“When the U.S. allowed Lehman Brothers to fail in 2008, the global financial system paid the price. We can’t let Greece take down the EU.” French President Nicolas Sarkozy. October 19, 2011.
European leaders have been critical of United States’ government officials for allowing Lehman Brothers, with its substantial counterparty obligations, to fail in October 2008. That bankruptcy is considered the proximate cause of the ‘08-’09 Great Recession and the modest recovery to date from that economic decline. European governments’ leaders have made it clear they would not permit an unmanaged Greek default that could imperil their banks and have a similar calamitous impact on global financial systems. Europe’s leaders have also been clear they would protect their banks with federal “bailouts” or guarantees if necessary to avoid a similar result.
Many of Europe’s banks own Greek and other “peripheral country” sovereign debt investments that are large relative to their equity capital.Those fixed income investments have fallen in value and, as a result, we believe European banks need to be recapitalized. On December 9, 2011, the European Central Bank announced that it would make loans of 490 billion euros, with three-year maturities at 1% interest, available to European banks. The banks had been having difficulties arranging funding for their operations due to their reliance upon “wholesale” deposits that were being withdrawn. These new, low interest rate, European Central Bank loans gave banks the capability to continue operations and avoid forced deleveraging of sovereign debt and replenish their equity capital by making loans with wide spreads. This has apparently been enough to buy time to continue negotiations to restructure European economies and their debt obligations over the next few years.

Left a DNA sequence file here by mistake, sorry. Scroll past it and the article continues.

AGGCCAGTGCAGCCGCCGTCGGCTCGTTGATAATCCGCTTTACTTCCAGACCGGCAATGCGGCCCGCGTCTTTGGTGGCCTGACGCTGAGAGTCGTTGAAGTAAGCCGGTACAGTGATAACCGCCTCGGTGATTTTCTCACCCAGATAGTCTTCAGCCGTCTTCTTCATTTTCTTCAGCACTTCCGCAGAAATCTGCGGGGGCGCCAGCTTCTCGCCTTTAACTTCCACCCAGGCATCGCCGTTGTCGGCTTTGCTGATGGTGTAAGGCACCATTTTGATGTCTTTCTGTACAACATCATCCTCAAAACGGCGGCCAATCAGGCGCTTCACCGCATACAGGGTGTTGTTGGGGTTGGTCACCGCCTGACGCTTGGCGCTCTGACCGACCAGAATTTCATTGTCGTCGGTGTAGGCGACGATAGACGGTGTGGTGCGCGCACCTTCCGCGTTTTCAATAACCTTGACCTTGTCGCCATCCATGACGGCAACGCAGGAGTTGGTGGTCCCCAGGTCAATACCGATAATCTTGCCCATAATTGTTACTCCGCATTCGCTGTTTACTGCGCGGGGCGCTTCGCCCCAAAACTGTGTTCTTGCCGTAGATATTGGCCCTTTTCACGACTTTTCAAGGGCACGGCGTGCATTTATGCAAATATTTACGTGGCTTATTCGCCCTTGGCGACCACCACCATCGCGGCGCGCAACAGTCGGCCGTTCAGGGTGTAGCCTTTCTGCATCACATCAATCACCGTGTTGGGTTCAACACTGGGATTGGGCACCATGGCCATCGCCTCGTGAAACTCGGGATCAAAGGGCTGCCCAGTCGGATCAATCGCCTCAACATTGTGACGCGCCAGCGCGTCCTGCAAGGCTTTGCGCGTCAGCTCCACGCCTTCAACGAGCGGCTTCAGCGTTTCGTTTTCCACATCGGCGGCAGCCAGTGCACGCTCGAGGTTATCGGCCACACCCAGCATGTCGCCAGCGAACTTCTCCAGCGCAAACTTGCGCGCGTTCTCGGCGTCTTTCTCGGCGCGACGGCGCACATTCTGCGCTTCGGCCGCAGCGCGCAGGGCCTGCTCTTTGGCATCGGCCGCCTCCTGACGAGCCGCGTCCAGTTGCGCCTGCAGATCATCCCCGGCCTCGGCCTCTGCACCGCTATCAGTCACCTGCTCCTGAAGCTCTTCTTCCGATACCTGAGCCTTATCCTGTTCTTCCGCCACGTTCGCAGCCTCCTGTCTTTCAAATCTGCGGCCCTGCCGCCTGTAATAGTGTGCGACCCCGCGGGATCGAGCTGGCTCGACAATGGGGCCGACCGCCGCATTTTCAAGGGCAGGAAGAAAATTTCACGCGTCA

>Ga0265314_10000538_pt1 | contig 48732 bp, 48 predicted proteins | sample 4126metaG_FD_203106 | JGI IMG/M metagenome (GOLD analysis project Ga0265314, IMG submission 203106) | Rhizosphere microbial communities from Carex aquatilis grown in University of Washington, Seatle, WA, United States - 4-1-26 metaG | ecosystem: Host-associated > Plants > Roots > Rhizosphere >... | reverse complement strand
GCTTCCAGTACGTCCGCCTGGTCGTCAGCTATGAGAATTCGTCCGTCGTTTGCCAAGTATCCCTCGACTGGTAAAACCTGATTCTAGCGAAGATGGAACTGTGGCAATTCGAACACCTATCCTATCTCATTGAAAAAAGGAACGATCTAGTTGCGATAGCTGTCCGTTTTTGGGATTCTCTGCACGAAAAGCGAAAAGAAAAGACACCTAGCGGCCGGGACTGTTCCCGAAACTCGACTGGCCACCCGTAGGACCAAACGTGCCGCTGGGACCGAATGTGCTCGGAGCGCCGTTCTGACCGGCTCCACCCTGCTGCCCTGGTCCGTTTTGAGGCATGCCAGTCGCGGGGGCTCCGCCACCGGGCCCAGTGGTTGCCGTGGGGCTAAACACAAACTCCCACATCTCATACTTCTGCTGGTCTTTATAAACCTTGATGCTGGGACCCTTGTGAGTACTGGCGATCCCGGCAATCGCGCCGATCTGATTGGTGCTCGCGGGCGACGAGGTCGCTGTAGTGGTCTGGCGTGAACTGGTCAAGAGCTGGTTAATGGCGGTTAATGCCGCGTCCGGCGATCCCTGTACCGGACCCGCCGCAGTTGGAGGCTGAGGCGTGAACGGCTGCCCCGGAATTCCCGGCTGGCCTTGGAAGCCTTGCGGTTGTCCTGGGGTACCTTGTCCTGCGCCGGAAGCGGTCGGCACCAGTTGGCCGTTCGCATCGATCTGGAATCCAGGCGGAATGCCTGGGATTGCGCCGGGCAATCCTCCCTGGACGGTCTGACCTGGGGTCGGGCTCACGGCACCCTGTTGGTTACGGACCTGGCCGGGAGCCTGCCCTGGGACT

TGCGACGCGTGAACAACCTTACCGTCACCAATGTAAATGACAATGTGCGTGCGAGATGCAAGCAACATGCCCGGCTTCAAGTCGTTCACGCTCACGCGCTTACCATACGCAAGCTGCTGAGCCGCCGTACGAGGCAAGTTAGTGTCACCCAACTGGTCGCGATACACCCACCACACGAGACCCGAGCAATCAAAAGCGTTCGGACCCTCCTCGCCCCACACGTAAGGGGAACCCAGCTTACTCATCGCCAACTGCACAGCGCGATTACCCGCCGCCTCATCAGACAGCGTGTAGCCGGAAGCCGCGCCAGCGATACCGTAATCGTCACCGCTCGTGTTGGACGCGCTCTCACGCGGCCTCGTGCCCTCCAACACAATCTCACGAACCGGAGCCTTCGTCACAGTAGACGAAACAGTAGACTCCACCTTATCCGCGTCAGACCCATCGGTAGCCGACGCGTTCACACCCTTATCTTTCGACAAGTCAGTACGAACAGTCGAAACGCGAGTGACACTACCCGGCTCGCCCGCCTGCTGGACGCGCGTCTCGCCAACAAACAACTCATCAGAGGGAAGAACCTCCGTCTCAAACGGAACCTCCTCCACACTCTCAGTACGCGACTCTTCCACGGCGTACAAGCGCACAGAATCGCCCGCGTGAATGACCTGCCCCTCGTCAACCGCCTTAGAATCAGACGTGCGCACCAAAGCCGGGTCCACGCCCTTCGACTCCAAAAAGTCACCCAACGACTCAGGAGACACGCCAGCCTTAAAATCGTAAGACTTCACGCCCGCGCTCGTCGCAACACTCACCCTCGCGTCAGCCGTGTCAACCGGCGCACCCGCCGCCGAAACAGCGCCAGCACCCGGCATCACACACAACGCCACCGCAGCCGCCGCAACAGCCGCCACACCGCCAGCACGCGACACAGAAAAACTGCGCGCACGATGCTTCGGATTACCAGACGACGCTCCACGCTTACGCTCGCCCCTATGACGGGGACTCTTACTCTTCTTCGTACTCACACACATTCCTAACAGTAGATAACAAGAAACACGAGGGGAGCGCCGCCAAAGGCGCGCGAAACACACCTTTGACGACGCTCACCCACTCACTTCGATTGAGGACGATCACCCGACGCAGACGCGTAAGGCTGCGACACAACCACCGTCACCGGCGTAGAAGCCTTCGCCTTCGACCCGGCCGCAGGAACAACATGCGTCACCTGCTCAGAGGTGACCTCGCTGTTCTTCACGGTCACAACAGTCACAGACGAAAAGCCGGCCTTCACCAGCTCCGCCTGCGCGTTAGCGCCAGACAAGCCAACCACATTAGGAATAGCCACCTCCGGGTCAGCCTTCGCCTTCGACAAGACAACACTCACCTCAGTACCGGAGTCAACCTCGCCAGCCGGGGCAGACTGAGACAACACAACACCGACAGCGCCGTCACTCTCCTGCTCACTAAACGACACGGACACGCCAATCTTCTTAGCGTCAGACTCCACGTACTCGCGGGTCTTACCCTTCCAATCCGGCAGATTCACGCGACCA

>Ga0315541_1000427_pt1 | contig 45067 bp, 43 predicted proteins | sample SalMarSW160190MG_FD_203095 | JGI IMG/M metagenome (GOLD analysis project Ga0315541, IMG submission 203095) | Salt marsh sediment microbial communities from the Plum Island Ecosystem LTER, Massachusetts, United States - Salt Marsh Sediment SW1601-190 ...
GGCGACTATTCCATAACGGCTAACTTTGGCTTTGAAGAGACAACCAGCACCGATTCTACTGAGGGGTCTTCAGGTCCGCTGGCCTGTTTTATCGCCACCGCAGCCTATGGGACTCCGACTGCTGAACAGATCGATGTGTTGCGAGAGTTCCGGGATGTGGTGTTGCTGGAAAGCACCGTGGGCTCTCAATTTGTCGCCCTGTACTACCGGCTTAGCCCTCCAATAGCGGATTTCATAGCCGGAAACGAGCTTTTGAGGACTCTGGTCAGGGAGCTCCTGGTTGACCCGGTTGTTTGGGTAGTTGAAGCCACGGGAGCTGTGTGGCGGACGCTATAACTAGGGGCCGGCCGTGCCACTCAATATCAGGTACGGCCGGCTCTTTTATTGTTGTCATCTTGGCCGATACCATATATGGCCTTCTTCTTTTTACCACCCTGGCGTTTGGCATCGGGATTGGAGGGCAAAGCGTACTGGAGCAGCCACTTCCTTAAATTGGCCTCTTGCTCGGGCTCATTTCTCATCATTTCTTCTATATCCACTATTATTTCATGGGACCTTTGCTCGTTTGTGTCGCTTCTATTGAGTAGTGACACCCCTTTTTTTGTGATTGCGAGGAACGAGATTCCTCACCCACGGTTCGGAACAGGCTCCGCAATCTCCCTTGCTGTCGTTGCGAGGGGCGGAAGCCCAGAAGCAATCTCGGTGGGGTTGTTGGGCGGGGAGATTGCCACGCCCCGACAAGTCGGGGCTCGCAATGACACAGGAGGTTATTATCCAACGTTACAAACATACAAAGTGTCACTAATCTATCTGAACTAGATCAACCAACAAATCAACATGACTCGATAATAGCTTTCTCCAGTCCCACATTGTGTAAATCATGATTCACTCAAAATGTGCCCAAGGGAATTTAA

The euro was created in 1999 as a first step toward a “fiscal union” among European nations from which all those independent nations would benefit. Nations joining this union intended to ultimately cede sovereignty to a governing body and central bank.
Efforts to construct a fiscal union in Europe are strikingly similar to those by Alexander Hamilton, the United States’ first Treasury Secretary, following the ratification of our Constitution in 1789. Hamilton in the 1790s created a fiscal union among the previously independent American states. Those states were heavily indebted as a result of the Revolutionary War. The states had been organized into a loose association under the Articles of Confederation. The political debate in America then was whether to maintain sovereignty of the independent states or to form a union.The states, led by New York and Virginia, the two financially strongest states, ultimately agreed that all would benefit by the creation of a union. Two other important issues in America two hundred years ago were how to repay debt and raise tax revenues. Hamilton believed the assumption by the union of debt obligations of all the states after that debt had been restructured was a “measure of sound policy and substantial justice.”After the debts of individual states were restructured as longer term and lower interest rate obligations, the market prices of that debt rose to levels significantly above prior depressed prices.
The negotiations that have been taking place in Europe to solve their debt crisis seem to us likely during the next several years to also result in a fiscal union. Although it will probably not be exactly like ours, it will be similar enough so that all those previously independent states will benefit. It reminds me of a comment made by Warren Buffett several years ago: “If you want to finish first, you’ve first got to finish.”
“One of the biggest problems our country